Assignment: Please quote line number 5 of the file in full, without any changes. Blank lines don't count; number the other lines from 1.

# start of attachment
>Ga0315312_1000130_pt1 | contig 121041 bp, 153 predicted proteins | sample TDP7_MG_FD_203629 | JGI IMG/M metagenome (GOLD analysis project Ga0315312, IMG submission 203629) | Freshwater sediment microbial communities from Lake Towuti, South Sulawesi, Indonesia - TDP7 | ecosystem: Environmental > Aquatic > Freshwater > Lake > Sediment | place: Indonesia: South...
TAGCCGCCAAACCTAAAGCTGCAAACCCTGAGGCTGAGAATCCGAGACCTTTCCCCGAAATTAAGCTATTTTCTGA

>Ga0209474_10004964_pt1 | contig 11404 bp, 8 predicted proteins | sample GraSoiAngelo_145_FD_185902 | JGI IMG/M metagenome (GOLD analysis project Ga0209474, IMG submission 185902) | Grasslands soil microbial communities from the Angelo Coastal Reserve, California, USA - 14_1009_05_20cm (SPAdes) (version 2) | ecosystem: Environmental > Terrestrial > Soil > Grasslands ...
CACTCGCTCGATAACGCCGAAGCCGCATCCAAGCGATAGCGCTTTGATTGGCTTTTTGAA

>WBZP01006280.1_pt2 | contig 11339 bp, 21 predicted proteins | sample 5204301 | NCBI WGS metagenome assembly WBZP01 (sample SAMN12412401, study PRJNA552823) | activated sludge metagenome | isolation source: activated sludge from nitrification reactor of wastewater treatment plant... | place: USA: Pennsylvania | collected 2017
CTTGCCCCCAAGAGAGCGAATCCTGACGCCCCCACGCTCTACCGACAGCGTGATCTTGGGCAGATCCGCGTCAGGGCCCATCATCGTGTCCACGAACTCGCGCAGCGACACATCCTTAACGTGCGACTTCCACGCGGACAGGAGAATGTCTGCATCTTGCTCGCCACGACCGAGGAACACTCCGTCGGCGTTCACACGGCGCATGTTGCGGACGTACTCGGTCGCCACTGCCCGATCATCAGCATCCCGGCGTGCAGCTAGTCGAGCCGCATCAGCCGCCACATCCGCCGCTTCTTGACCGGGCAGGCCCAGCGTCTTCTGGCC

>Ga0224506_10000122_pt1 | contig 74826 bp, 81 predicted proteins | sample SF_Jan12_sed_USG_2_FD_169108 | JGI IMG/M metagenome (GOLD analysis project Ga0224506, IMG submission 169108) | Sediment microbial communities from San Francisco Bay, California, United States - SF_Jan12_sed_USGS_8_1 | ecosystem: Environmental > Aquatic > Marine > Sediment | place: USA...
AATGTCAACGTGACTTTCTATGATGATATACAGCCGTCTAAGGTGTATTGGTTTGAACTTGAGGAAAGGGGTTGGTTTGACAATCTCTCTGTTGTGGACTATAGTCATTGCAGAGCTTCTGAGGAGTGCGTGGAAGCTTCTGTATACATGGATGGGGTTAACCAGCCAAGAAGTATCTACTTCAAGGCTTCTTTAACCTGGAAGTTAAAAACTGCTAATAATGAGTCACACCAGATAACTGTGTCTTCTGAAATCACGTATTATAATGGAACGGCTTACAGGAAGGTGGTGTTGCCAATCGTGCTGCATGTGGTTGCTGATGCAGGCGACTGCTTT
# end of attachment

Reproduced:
>WBZP01006280.1_pt2 | contig 11339 bp, 21 predicted proteins | sample 5204301 | NCBI WGS metagenome assembly WBZP01 (sample SAMN12412401, study PRJNA552823) | activated sludge metagenome | isolation source: activated sludge from nitrification reactor of wastewater treatment plant... | place: USA: Pennsylvania | collected 2017